In My Father’s Hands

Despite their fragile state, every winter I’ve continued to wear a pair of my dad’s old, rough woolen mittens. Parts of them have been literally hanging on by a thread, brown suede-covered palms and tattered Thinsulate lining in danger of coming loose and falling away entirely. 

I have grown careful with them over the years, saving them for light chores, winter walks, and those times when I just needed to feel comforted by their ratty but familiar presence.

They are fingerless gloves, actually, with tops that fold over when you want mittens instead, their insides all soft and cozy. They are too big, of course; they always were. They are men’s gloves after all, and even though I have kind of large hands for a woman, I could never really expect to fill them.

But I think somehow that’s part of their appeal.

I remember sneaking them on as kid, stuffing my fingers into their warm and too-big embrace, feeling somehow safer, more prepared going out into the great big, cold world. Dad used to wear them around his farm, working with the horses and cattle or doing chores in the barn. Winters aren’t terribly snowy in Missouri, but they can still be cold and icy, and the gloves were reliable companions for work.

Every time I look at them, I smell the animals again, feel the dust of hay on my face, remember scraping up what little snow we got to try and build a snowman. I recall the good memories I have of my father, helping him around the farm, sharing together the few things we both loved.

Putting them on has become, for me, a choice to look back, I think, remember the happy times, the feeling of being a little kid again and wanting somehow to connect with my dad. I know that now, but I didn’t then. It was just a sensation I was striving for, seeking out, but rarely finding.

I didn’t often have the desire to meet my father on common ground when I was younger. But being outdoors, on the farm with the animals, those were the places where we met and all hurt feelings were, for a time, blissfully forgotten.

Last week I dug the gloves out of my sewing pile again, where they’d been languishing since last winter. I felt the need to unearth them with the snow and cold that’s finally arrived, looking forward to wearing them on a walk or maybe even building a snowman.

But I still put off sewing them up, repairing their loose and tumbled threads, preferring instead to wait until another day.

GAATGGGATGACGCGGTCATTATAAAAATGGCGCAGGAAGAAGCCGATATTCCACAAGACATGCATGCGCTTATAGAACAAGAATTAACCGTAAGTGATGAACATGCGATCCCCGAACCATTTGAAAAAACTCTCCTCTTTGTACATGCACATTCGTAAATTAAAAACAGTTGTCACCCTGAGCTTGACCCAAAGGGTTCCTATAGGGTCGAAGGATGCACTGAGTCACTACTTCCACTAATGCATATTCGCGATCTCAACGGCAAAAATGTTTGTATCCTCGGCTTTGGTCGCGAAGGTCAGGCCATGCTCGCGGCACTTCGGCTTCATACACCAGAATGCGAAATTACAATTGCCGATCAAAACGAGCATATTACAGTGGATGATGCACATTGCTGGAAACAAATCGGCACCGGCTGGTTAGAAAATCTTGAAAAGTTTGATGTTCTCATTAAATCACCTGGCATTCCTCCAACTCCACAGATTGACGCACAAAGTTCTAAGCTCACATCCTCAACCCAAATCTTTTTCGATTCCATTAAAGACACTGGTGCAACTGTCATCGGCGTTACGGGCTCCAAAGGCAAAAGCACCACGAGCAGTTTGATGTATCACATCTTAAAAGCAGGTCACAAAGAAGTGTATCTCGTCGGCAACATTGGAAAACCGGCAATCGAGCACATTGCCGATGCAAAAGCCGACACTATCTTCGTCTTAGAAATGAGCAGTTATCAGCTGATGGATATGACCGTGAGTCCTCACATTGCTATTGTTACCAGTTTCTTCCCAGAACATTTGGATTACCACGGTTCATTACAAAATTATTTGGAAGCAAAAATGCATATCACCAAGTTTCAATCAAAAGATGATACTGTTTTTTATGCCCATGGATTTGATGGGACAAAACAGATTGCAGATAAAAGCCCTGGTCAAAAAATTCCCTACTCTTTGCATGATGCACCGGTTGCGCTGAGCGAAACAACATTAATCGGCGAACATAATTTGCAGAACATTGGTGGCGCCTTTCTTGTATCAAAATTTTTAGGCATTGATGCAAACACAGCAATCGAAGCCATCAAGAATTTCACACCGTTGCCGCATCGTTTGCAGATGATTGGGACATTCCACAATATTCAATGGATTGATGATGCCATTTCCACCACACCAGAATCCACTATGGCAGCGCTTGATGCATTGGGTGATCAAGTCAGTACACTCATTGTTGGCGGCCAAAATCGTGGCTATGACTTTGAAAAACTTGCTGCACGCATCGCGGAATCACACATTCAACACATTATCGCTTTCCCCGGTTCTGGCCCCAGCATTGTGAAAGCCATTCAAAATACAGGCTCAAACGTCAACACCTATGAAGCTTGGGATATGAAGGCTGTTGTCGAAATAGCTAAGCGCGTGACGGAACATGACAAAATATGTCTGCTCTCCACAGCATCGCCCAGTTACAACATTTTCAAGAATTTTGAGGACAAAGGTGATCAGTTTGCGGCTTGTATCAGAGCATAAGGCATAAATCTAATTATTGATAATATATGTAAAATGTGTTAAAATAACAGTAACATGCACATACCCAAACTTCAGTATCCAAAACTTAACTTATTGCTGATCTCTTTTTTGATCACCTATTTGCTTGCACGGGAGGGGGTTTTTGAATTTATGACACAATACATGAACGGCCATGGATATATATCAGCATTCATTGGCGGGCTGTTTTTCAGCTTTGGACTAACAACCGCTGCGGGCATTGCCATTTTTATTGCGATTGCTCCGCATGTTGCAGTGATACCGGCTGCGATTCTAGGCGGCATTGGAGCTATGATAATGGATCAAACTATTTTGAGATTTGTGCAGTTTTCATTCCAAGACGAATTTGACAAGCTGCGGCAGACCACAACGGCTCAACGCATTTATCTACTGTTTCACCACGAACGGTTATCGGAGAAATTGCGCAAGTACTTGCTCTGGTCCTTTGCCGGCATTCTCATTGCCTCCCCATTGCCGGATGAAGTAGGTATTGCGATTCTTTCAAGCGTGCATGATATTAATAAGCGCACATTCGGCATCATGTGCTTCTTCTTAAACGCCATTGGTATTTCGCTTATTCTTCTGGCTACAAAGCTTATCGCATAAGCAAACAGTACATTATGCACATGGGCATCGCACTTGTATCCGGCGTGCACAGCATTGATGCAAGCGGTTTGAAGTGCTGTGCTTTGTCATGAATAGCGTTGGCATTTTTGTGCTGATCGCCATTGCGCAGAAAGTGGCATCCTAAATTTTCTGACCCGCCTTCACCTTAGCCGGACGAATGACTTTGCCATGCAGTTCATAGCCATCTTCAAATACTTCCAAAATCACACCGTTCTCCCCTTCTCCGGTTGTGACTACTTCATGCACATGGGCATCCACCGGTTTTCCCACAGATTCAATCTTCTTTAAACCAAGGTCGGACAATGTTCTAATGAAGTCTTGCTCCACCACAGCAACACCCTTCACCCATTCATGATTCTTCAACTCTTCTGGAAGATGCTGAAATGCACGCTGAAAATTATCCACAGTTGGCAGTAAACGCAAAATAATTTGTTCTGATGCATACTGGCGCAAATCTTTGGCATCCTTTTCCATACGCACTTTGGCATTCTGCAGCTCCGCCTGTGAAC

This weekend, though, I finally sat down and made the effort to bring dad’s gloves back to life. I had some help from my boyfriend, who asked me again about fixing them. He got the repairs started, dusting off his high school home-ec training, and today I completed the task. 

I don’t sew things very often, but I’m handy with a needle and thread when needed.

With every knot and stitch I felt my fondness for the old gloves, rough and scratchy as their outsides are, and wondered at why I had put off the repairs for so long. Maybe it was because I had always liked their frayedness, appreciated the disrepair, admired their scars and the signs of age they represented.

But it was time to save the gloves before something truly vital ripped and they lost their usefulness permanently.

As I sat working the needle through the coarse wool, tucking in the lining and stitching suede and the Velcro closures back into place, I understood I wasn’t just mending the gloves. I was saving their warmth, their memories for another day, for more winters to come, preserving their long life for a future where I knew I would someday need to feel them again. 

Those are the things you can’t bring back once finally lost: The comforts of tangible things, when touching even the smallest, oldest, worn object might salve a wounded heart, or restore even one moment of joy.

So the old gloves are safe now, as I once felt, too, at slipping them on.

They will always be too big for my hands to fill. But their seams are strong now, tighter. And maybe I won’t have to be so careful of them anymore, ready as they are for winter, for work, for life once again.